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post #6 of 16 (permalink) Old 2010-09-03, 08:01 AM
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In the administration pages of my D-Link router there are options for access control which work in tandem with schedules.

I use the schedule to turn off wireless between midnight and 6am every night.

On all of the family computers, I have separate log ons for everyone. Once everyone has separate ids, you can implement parental controls which can limit and log activity. I would recommend using the existing Windows features rather than adding extra software which adds an extra layer of complexity.



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post #7 of 16 (permalink) Old 2010-09-03, 12:24 PM Thread Starter
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Thanks, hugh. I also use a D Link, so I will check out my router's options and report back to my friend.
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post #8 of 16 (permalink) Old 2010-09-03, 01:11 PM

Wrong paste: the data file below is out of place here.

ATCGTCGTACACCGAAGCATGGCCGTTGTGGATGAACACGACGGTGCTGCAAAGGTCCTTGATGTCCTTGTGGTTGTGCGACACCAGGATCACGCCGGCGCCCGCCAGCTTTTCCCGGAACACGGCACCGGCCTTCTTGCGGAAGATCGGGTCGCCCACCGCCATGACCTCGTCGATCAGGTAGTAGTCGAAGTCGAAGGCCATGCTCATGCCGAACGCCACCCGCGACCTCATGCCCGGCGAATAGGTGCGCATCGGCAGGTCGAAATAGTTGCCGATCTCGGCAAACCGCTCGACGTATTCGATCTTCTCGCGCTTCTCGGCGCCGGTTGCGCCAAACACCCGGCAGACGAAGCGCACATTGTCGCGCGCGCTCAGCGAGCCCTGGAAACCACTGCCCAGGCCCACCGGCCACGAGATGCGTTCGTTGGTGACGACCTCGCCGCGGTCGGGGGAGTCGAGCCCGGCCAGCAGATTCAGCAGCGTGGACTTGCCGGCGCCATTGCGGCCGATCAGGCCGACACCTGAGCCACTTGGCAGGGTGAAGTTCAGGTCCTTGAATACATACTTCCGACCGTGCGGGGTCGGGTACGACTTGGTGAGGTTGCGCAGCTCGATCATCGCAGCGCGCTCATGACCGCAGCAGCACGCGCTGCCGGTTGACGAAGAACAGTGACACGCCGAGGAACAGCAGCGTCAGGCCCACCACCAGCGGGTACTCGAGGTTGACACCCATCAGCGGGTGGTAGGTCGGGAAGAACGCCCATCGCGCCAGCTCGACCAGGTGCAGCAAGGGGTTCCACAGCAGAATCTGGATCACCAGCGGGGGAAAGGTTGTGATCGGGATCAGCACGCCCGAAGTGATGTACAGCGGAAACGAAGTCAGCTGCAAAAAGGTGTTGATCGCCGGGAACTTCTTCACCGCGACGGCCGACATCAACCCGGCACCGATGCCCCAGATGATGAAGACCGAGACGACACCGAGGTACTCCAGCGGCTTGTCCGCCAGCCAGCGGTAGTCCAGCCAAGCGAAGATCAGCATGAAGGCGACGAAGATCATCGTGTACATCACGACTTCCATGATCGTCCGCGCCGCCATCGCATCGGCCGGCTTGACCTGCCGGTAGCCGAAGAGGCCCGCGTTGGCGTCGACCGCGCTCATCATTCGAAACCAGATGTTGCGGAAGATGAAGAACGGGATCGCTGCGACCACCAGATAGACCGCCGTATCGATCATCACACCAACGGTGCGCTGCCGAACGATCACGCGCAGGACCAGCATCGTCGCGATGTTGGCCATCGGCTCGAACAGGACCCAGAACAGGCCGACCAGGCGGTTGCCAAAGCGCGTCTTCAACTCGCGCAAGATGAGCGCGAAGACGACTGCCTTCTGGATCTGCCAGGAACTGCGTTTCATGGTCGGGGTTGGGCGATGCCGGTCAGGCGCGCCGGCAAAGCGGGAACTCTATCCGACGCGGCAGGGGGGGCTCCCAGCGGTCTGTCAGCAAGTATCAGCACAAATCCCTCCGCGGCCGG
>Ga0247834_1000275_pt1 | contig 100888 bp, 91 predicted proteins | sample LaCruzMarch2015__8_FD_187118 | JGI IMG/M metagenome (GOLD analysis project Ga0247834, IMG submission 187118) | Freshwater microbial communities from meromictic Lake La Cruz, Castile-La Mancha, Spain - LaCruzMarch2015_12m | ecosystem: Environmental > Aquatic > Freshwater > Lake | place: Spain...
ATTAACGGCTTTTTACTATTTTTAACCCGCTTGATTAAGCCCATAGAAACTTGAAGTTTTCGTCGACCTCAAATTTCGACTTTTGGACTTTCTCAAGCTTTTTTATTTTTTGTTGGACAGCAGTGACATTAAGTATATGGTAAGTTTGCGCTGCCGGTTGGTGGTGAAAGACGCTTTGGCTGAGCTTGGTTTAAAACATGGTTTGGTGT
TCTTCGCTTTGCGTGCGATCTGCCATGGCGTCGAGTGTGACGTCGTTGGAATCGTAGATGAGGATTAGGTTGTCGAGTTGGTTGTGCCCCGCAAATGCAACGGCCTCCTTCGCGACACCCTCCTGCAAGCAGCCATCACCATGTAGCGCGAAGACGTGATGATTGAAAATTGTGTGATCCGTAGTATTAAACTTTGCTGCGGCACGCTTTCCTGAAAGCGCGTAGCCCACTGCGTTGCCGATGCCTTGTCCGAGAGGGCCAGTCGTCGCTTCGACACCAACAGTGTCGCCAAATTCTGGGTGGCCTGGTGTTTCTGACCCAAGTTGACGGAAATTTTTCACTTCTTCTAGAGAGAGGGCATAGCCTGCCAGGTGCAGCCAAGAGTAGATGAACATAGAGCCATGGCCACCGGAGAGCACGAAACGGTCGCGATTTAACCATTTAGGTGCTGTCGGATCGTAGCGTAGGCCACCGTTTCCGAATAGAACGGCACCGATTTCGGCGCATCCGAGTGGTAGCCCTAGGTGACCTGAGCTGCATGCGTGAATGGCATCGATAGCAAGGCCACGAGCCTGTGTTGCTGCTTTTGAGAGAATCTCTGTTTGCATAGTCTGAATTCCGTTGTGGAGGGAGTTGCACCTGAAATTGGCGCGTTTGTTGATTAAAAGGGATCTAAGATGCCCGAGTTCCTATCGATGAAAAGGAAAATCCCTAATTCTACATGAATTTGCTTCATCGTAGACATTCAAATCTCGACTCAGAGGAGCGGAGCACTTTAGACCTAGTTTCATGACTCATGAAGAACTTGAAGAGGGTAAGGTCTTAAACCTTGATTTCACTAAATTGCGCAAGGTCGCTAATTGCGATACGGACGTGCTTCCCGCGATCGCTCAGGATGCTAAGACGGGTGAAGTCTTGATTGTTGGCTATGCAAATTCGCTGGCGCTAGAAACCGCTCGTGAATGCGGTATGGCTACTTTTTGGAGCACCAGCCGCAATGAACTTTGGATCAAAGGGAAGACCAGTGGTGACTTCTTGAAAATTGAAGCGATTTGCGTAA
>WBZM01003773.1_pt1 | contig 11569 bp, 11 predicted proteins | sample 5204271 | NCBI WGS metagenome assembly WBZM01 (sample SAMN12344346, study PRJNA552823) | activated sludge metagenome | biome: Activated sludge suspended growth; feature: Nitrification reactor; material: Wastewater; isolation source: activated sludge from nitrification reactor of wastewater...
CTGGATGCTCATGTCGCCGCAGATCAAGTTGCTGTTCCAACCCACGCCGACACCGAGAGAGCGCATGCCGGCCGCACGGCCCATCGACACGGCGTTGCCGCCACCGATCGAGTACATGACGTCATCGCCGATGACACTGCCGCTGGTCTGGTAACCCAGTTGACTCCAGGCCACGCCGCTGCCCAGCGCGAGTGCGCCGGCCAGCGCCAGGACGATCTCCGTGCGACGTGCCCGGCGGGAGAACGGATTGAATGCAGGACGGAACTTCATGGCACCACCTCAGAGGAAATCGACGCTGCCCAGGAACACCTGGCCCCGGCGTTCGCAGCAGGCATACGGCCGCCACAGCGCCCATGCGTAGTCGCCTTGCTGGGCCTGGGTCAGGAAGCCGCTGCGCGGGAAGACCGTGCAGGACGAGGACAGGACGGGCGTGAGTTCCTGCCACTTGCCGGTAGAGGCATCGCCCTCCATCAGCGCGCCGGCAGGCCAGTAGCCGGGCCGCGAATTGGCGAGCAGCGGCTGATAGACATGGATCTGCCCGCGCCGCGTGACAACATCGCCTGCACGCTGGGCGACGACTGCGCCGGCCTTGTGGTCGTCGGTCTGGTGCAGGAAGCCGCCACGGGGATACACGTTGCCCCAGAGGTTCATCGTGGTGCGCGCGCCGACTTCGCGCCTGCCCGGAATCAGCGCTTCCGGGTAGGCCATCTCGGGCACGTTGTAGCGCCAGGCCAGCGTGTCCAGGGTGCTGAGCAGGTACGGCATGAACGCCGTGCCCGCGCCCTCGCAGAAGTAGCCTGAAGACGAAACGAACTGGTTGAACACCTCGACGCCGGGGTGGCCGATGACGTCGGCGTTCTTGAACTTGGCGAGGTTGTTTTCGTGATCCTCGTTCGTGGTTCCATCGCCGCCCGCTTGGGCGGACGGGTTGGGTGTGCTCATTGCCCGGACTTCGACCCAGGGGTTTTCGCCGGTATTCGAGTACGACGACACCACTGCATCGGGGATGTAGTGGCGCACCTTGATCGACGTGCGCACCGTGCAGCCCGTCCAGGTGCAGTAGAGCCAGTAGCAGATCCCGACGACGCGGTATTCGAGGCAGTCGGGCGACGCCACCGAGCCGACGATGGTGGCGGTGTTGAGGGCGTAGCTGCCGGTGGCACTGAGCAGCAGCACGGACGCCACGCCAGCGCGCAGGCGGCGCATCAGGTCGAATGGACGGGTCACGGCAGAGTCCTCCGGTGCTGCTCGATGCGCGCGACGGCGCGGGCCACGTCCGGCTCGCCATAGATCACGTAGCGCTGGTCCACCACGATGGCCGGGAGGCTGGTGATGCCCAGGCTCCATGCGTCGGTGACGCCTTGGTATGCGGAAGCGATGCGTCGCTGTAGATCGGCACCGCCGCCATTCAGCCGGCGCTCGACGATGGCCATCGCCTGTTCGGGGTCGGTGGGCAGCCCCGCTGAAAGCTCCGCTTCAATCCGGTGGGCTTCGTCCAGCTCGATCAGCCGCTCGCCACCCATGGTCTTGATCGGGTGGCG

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Personally, I think the way to go is separate log ons in Windows but to each his own.



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post #9 of 16 (permalink) Old 2010-09-03, 01:21 PM
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Perhaps the friend of the OP wants to shut down the ports during certain hours on non-windows devices such as an XBOX 360 or PS3.

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post #10 of 16 (permalink) Old 2010-09-03, 01:33 PM
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That`s true. Guess I`m too PC centric.



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post #11 of 16 (permalink) Old 2010-10-04, 01:02 AM
 
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Smile -- comment

lots of ways to do all of this...

some are simple and some are hard...


Replacement firmware such as DDWRT provide the best options for over all restriction of access over power related issues.

honestly in my opinion, here is your best security lock... yes kill the power.. use a simple 8$ timer from the hardware store.

kids are pretty smart, and even smarter when it comes to computers sometimes.